But now, in "How I Won the War," Lester has indulged his personal style instead of using it. He is its victim, not its master, and it runs away with him. It is impossible to be sure what is meant in this movie. No sense can be made of the plot. It's easy to excuse all this by saying that war itself is confused, that soldiers never know what the hell is going on and that the Big Picture makes no more sense than the little one.
There is another, more serious, problem in "How I Won the War," and that is the language problem. This is the first British movie I've ever seen in which I had serious trouble with the British accents. What's more, the whole frame of reference is obstinately British. There are dozens of British in-jokes.
Some of them are unimportant; when Lennon says he knew Mosley, it doesn't much matter that Americans don't know Sir Oswald Mosley is Britain's top Nazi. But what about when the half-track driver has his leg torn off, his wife appears in a mirage and he tells her it hurts? She advises, "Hold it under the cold tap." Most of us may know that's a cold water faucet, but many will not. Besides, you can hardly understand what she's saying even if you do know what a cold tap is. The "message" can be obscure, sure, but must the words themselves be a problem?
Here's another difficulty. For some reason, Lester seems to have aimed his film more against the British officer class than against war itself. The British Army has notoriously consisted of the "upper classes" as officers and the working blokes as foot soldiers.
As a result, a good many British officers in the First World War (and even in the Second) were allegedly shot in the back by their own men. That could make a movie, sure, but would it be an anti-war film? I got the strange feeling from "How I Won the War" that if the officers had somehow been better guys, the war itself would have been more bearable. But what about the German Army, where the officers were supposedly admired? What does the whole question have to do with war, anyway?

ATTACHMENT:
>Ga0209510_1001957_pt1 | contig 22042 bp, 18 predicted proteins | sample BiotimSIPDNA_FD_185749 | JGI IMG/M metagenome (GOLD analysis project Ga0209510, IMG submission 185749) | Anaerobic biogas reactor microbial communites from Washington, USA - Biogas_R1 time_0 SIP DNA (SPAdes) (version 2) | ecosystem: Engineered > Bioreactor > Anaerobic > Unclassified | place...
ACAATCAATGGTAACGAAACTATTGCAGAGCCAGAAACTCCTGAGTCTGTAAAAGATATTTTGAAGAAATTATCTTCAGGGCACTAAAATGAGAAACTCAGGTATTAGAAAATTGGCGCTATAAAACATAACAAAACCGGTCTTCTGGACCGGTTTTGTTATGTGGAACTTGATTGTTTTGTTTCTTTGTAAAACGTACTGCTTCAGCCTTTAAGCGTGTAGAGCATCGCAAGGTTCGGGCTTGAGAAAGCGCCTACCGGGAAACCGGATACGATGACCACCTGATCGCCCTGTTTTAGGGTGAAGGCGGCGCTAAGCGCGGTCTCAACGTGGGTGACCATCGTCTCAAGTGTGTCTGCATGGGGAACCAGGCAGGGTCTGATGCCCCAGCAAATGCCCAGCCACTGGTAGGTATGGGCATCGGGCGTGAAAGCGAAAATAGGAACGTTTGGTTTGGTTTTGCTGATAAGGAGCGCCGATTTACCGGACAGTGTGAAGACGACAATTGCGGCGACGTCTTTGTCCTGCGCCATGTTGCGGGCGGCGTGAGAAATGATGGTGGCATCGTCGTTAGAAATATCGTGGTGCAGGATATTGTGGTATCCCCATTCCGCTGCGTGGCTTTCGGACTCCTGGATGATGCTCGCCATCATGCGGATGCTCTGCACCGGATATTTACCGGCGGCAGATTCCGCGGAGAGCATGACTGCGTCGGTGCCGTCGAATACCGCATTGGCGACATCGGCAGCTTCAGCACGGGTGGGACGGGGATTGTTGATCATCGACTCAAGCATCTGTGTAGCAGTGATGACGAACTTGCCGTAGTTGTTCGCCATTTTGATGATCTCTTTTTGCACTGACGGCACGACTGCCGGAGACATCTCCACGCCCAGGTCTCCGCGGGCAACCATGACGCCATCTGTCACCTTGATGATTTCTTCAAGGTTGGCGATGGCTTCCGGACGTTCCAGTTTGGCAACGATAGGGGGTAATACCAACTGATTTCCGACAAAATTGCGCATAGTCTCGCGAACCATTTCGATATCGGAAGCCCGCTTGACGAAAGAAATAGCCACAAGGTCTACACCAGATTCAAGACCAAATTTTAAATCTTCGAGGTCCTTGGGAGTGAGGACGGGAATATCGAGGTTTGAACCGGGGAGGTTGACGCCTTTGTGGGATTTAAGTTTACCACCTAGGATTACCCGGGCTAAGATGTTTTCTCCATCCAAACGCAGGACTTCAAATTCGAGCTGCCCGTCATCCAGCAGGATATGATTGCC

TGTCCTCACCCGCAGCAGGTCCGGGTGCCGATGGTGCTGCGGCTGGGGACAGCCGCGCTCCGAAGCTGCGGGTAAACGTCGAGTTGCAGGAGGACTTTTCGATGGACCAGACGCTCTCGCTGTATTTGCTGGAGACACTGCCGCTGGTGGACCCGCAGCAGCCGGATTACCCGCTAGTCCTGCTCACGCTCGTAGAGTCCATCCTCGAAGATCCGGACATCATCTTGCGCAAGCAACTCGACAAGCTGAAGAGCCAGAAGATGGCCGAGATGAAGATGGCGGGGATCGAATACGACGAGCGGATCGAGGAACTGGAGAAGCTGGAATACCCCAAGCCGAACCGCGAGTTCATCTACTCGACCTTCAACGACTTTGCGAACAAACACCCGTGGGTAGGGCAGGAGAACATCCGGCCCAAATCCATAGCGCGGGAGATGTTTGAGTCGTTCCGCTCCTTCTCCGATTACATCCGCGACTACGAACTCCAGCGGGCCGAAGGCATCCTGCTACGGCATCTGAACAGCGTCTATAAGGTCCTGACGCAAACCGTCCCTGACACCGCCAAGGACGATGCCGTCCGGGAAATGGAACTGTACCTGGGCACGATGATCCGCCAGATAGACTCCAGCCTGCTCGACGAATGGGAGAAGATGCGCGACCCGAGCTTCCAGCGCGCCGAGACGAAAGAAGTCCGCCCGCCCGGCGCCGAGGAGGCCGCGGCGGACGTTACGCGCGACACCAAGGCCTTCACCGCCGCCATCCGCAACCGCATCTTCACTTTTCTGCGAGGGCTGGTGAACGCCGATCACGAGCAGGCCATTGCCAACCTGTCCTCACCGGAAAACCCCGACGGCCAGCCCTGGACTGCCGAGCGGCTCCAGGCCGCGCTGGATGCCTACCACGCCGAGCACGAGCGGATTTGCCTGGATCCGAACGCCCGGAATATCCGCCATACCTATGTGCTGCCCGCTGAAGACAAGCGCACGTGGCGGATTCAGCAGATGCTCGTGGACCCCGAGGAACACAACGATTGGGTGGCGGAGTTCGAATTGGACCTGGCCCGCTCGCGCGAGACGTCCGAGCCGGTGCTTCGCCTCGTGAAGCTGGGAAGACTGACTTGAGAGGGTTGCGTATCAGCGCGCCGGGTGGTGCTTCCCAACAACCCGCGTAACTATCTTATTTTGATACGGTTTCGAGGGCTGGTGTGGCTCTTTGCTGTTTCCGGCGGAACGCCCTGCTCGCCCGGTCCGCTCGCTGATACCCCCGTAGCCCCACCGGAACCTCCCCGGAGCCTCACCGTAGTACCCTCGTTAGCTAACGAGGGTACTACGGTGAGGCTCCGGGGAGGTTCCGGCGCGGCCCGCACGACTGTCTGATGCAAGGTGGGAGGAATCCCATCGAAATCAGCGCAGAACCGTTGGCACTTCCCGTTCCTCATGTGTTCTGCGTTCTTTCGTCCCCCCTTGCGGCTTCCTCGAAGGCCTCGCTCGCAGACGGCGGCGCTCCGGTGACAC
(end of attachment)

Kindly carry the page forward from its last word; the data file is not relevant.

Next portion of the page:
Yet Lester keeps coming back to it mercilessly, and his British officer, Goodbody (Michael Crawford), plays cricket, talks like a phony Oxford man and despises the troops he leads, The enlisted men are just as stereotyped. Lennon, in fact, plays such a stereotyped character it hardly matters who was in the role. Anyone could have played it, and it's a bit part anyway (although Lennon's name is writ exceeding large on the marquee).
Lester essentially uses the war situation in order to attack standard British targets like the class system, snobbishness and the monarchy -- you know, all the things "Carry On Nurse" covered first. The real horror of war is ignored, or made into a joke. (Lester uses actual war newsreels tinted green, blue and red, and then introduce actors who are themselves tinted green, etc. They establish a link between the movie and reality -- get it? But it's tiresome.)
There are, of course, the moments of brilliance to be expected in any film by Lester. Some of them are in the dialog ("Are you married?" "No, I play the harmonica"). Some of them are in the photography, and some of them are in Crawford's engaging performance (although it, like everything else, is overdone and his patriotic tirades last forever). But at the end we are left with a feeling of disappointment and frustration. As Americans we have been left out; the accents, the jokes and the incomprehensibly British. And as moviegoers, we have also been left out, for here is a film almost contemptuously indifferent to its audience.
Something else, too. It is also contemptuous of its subject. I got no impression from this film that Lester really, personally, cares very strongly one way or the other about war. It was only a currently fashionable subject, a good excuse to make a movie. Especially if John Lennon would be in it.